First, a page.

Intrigued by this photo? Anyone who is in the Colchester area this evening (Wednesday, 13th January), come along and find out more. My talk for Lexden History Group is entitled For the Love of Silk and will describe how my family’s remarkable 300 years of weaving silk has influenced my novels. http://www.lexdenhistory.org.uk/program-of-events/4580505205. Just £3 for non members including refreshments. What a deal!
I’m really quite a tidy person, though from this photo you probably don’t believe me. I was tempted to tidy up before taking the photo but then thought: why not tell it like it really is? So here it is, mess and all.
I love having a dedicated office but don’t like to be shut away so the door is always open unless it’s mid-winter and I want to preserve heat. It’s on the ground floor too, so I can hear people around the house and smell what’s cooking. The window faces out onto the front garden so I can see people coming to the front door.
By the keyboard is my trusty Moleskine notebook. I get through one or two for each novel, and they are with me wherever I go in case of inspiration. I love the quality of the paper and the sturdiness of their construction, but if you are listening, Moleskine, please will you make the covers in a wider range of colours, to reduce confusion? There’s also a Mozart Requiem cd (my other main passion is singing choral music), the omnipresent coffee mug (which becomes a tea mug in the afternoons), my diary (I haven’t yet learned to trust the electronic version entirely), and a paperweight that was a present when I left my last job. It reminds me of the lovely people there, but not the office politics I was glad to leave behind.
Post-its are a must – they get stuck onto the whiteboard behind me on which I also write lists, plot-routes, character relationships and reminders about what to get at the supermarket. Also on there is an old ‘love you, Mum’ message from one of my daughters which I am loath to rub out. On the walls are photographs of my family and holiday snaps to remind me of white beaches and blue seas when things are grey and miserable here. I also stick up photos from magazines or from the internet to remind me of my characters – an ancient photo of my mum in her twenties is how I imagined Lily, the heroine of The Last Telegram.
Out of the window is a prolific pink-flowered fuschia bush and a glorious pale green leaved acacia tree. I often lose myself in its colours and the motion of its branches when I am looking for inspiration.
Before mobile phones, before texts, before email or Twitter, urgent news was transmitted by telegram. But today’s new technology has done for the telegram and, on 14th July 2013, the world’s last-ever public service telegram will wing its way down the wires, in India.
It will be a nostalgic day for some, including me: my debut novel is entitled The Last Telegram, and relies on this form of communication for some of its highest dramatic moments. It is set in the early years of the Second World War, when receiving a telegram was a sure signal of bad news. I cannot imagine anything worse than hearing, as my heroine Lily did, that a loved one is: ‘Missing, presumed dead.’ It meant that she would have to wait months before knowing, definitively, that all hope was lost. And that she was unlikely even to have the consolation of finding a body to mourn over.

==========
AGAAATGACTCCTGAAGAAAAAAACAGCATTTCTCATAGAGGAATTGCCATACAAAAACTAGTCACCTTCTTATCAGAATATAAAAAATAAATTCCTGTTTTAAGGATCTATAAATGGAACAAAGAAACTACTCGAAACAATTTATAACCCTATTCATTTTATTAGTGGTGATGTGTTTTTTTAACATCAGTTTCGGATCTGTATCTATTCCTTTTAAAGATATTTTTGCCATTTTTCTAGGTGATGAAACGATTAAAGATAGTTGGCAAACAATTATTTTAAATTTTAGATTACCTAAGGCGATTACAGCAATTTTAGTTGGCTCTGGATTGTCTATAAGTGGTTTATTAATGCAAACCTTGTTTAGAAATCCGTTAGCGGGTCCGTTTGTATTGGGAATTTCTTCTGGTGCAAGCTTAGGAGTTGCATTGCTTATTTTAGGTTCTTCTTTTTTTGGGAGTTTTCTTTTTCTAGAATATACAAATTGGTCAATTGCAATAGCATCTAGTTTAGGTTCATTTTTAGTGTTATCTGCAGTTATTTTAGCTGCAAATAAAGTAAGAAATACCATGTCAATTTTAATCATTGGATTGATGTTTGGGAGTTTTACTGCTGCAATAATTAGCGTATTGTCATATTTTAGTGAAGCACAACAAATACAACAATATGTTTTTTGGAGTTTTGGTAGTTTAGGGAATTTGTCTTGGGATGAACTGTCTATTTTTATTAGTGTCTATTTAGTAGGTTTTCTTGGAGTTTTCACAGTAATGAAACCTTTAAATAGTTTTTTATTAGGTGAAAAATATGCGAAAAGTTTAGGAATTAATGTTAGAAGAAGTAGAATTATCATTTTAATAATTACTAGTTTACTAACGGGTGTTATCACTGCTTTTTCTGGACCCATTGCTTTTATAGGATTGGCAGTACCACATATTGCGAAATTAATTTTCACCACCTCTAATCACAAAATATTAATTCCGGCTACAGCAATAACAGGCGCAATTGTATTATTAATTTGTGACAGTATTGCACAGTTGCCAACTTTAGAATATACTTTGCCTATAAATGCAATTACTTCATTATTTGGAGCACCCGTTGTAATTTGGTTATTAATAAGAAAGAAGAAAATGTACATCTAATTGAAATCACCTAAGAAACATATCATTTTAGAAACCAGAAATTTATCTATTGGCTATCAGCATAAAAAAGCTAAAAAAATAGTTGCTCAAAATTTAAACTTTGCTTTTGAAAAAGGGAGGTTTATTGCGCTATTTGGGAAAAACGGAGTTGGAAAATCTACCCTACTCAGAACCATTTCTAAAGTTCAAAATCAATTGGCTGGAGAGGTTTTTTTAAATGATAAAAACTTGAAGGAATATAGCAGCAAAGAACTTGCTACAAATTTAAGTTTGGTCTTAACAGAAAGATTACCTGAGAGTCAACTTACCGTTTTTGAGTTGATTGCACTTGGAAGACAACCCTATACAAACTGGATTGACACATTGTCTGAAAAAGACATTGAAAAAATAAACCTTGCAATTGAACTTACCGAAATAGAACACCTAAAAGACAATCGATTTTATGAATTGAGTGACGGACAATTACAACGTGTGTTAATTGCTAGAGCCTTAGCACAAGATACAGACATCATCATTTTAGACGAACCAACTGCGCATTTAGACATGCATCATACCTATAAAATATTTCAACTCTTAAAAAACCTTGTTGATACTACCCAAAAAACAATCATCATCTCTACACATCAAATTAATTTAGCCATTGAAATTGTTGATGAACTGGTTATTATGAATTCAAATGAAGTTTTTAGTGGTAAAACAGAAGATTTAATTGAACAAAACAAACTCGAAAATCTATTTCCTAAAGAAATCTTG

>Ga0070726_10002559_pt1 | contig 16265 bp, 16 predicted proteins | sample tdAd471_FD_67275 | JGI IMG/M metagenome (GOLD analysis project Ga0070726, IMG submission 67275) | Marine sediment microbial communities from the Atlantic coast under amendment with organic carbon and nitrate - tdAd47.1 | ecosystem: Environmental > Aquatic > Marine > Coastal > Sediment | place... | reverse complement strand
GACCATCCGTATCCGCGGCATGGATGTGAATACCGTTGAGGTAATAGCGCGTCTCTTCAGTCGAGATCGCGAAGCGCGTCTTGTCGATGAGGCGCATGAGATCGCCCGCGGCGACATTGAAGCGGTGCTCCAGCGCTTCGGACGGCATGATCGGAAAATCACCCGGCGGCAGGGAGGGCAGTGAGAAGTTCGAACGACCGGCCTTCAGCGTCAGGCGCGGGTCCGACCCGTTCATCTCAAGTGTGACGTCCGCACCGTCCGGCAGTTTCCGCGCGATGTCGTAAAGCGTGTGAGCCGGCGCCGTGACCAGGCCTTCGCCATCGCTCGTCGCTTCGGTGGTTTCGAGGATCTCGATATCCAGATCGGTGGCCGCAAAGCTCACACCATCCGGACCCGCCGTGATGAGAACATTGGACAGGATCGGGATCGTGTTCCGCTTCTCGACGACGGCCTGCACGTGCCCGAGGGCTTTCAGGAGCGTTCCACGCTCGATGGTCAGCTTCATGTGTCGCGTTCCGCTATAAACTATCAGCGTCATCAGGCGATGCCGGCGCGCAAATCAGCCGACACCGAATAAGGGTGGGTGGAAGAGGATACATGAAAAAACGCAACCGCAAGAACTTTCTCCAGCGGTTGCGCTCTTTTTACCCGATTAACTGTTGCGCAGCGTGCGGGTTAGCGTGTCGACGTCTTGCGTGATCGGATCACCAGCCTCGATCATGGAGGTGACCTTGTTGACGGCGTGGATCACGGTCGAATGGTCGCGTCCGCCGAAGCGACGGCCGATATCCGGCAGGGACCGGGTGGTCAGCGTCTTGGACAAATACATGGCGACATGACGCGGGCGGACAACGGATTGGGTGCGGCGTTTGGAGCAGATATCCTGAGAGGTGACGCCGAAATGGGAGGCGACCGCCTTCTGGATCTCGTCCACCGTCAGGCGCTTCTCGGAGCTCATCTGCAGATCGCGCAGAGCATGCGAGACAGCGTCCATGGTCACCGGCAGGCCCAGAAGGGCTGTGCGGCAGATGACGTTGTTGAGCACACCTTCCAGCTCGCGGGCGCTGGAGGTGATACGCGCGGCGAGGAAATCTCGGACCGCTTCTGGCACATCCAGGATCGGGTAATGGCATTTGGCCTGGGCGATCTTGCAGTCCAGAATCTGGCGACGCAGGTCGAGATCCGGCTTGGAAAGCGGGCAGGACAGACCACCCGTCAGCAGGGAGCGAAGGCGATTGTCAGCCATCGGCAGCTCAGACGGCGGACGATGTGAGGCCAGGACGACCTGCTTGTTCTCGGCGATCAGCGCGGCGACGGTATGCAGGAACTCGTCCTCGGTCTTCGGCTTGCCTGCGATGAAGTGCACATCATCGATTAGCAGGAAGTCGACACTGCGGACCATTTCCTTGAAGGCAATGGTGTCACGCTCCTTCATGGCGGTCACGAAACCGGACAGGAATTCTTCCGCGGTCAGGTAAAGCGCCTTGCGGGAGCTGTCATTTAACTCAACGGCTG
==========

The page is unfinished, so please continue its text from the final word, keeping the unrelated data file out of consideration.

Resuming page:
More recently we’ve come to associate telegrams with happier events such as weddings and birthdays. I still treasure a telegram sent (from Majorca) by my parents to celebrate my university degree results, which reads: MUCHOS CONGRATULATIONS YOUR EXCELLENT RESULT STOP. I remember the thrill it gave me, so much more exciting than a letter, arriving so fast (within a few hours!) and in that iconic ticker-tape typeface.
The first telegram ever sent, by Samuel Morse more than 144 years ago, is said to have read: ‘What hath God wrought?’ To us it hardly seems that dramatic, but until the advent of the telegram the fastest way of sending a message was by train and/or ship, so it was a huge step change in the speed of communications at the time. What would he have made, I wonder, of the deluge of emails and texts most of us manage each day? As we open up our inboxes we might sigh, ‘What, indeed, hath our deities wrought?’
The shortest telegram in the English language was from the Irish writer Oscar Wilde, then living in Paris, who cabled his publisher in Britain to see how his new book was doing. The message read: ‘?’ The publisher cabled back: ‘!’ In 1897 another author, the American Mark Twain, heard that his obituary had been published erroneously and famously sent the message: ‘The reports of my death are greatly exaggerated’.
Telegrams have played significant roles in history. The first successful air flight, by the Wright brothers, was announced by telegram from North Carolina in 1903. ‘Successful four flights Thursday morning’. Nine years later, one early morning in 1912, the Titanic sent its last wireless message. ‘SOS SOS CQD CQD Titanic. We are sinking fast. Passengers are being put into boats’. America was spurred to join the First World War after the interception of the Zimmermann Telegram. Sent on 17th January1917 urging the Mexicans to join the war as Germany’s ally against the USA, it was intercepted by the US security services (shades of today’s rumpus about GCHQ here!) and President Wilson, who had previously wanted to stay out of the war, then used the telegram to gain support for American intervention.
John F. Kennedy used to joke during his 1960 presidential campaign that he had just received a telegram from his father. ‘Dear Jack: Don’t buy one more vote than necessary. I’ll be damned if I’ll pay for a landslide.’
I also love the telegram reportedly sent by the artist Marc Chagall after the beautiful stained glass windows (above) that he created for the Hadassah Hospital in Jerusalem were damaged in the 6-day war of 1967. In reply to a telegram from the Israeli military leader Moshe Dayan expressing his regret for the damage, Chagall wrote: ‘You fix the war, I’ll fix the windows.’
One day, emails and text messages will themselves be superseded by the latest technology, but they will never hold the same place in our history as the telegram. All records of today’s most important missives will be lost in cyberspace.
This photograph of my mother, aged 18, was beside me the whole time I was writing The Last Telegram, because she is the model – physically at least – for my heroine, Lily. If you have read the book, I hope you will recognise that determined jaw, that strong, dark eyed gaze, that optimistic half-smile. Lily is desperate to break away from her comfortable childhood in an English market town and the expectation – typical for the time – that she would marry, have children and become a perfect housewife.